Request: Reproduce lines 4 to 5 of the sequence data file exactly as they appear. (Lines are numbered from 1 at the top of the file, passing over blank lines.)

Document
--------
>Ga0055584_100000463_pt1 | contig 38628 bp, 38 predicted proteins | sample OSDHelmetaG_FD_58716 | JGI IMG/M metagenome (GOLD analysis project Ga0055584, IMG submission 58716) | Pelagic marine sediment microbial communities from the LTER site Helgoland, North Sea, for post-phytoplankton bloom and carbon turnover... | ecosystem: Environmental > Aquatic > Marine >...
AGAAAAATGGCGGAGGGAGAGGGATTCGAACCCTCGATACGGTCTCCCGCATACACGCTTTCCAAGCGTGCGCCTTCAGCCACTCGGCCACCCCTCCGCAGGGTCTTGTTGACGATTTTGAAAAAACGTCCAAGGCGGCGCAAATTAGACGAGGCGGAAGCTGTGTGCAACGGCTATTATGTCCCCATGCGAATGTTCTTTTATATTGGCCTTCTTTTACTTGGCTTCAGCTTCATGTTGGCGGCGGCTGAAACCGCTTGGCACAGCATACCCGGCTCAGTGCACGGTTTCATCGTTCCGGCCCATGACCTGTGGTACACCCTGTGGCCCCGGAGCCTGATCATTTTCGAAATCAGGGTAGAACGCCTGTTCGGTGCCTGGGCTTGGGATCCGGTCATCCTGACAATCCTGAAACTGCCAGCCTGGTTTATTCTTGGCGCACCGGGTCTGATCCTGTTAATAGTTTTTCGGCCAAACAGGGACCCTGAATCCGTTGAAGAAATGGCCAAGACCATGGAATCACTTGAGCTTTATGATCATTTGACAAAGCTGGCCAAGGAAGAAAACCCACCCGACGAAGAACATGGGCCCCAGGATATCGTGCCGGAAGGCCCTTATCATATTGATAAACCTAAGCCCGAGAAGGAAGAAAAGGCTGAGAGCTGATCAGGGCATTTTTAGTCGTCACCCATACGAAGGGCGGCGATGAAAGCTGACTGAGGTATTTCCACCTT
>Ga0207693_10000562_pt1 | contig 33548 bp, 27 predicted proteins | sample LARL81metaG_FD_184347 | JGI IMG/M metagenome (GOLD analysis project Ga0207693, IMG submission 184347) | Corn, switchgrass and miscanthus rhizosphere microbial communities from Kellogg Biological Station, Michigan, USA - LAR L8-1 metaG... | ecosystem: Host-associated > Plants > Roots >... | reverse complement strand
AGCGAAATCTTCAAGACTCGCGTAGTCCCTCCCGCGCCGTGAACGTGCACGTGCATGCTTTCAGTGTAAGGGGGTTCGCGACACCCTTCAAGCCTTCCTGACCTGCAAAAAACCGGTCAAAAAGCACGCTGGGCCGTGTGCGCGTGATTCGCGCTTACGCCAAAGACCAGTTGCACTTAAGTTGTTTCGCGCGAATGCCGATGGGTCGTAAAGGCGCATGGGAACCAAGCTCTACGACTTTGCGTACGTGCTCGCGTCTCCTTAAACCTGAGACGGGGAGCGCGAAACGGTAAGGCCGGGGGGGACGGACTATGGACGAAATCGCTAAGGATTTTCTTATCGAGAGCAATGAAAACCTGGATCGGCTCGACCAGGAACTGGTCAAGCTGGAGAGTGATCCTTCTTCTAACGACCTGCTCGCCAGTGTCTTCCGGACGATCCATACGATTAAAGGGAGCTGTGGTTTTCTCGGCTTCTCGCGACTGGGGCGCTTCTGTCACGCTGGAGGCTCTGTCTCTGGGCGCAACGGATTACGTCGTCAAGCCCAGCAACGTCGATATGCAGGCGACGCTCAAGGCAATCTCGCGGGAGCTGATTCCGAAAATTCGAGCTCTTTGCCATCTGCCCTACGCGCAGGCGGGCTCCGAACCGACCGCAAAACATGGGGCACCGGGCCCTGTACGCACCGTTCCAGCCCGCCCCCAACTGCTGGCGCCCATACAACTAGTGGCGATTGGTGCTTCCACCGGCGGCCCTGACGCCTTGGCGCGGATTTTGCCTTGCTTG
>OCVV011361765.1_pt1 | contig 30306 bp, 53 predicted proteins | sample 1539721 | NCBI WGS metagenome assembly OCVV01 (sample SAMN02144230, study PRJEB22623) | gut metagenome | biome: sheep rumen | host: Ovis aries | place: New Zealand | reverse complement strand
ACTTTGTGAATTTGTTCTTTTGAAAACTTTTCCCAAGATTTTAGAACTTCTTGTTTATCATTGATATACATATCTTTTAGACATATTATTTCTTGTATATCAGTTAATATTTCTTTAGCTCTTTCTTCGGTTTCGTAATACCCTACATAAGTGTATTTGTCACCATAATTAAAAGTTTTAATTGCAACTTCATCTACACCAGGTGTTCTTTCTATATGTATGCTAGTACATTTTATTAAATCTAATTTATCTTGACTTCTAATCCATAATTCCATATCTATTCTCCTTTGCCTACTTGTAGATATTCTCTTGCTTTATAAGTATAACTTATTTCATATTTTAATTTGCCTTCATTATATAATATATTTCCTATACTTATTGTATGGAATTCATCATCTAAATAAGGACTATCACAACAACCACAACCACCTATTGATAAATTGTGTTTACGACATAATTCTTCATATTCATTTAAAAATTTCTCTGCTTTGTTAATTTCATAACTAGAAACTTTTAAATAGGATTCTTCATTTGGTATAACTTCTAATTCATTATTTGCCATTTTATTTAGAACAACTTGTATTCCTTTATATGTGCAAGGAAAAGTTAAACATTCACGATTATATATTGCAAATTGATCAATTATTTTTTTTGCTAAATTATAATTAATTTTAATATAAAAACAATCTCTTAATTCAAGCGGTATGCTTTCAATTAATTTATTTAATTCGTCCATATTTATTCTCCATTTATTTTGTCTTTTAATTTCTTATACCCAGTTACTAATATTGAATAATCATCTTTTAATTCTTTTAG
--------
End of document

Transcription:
AGCGAAATCTTCAAGACTCGCGTAGTCCCTCCCGCGCCGTGAACGTGCACGTGCATGCTTTCAGTGTAAGGGGGTTCGCGACACCCTTCAAGCCTTCCTGACCTGCAAAAAACCGGTCAAAAAGCACGCTGGGCCGTGTGCGCGTGATTCGCGCTTACGCCAAAGACCAGTTGCACTTAAGTTGTTTCGCGCGAATGCCGATGGGTCGTAAAGGCGCATGGGAACCAAGCTCTACGACTTTGCGTACGTGCTCGCGTCTCCTTAAACCTGAGACGGGGAGCGCGAAACGGTAAGGCCGGGGGGGACGGACTATGGACGAAATCGCTAAGGATTTTCTTATCGAGAGCAATGAAAACCTGGATCGGCTCGACCAGGAACTGGTCAAGCTGGAGAGTGATCCTTCTTCTAACGACCTGCTCGCCAGTGTCTTCCGGACGATCCATACGATTAAAGGGAGCTGTGGTTTTCTCGGCTTCTCGCGACTGGGGCGCTTCTGTCACGCTGGAGGCTCTGTCTCTGGGCGCAACGGATTACGTCGTCAAGCCCAGCAACGTCGATATGCAGGCGACGCTCAAGGCAATCTCGCGGGAGCTGATTCCGAAAATTCGAGCTCTTTGCCATCTGCCCTACGCGCAGGCGGGCTCCGAACCGACCGCAAAACATGGGGCACCGGGCCCTGTACGCACCGTTCCAGCCCGCCCCCAACTGCTGGCGCCCATACAACTAGTGGCGATTGGTGCTTCCACCGGCGGCCCTGACGCCTTGGCGCGGATTTTGCCTTGCTTG
>OCVV011361765.1_pt1 | contig 30306 bp, 53 predicted proteins | sample 1539721 | NCBI WGS metagenome assembly OCVV01 (sample SAMN02144230, study PRJEB22623) | gut metagenome | biome: sheep rumen | host: Ovis aries | place: New Zealand | reverse complement strand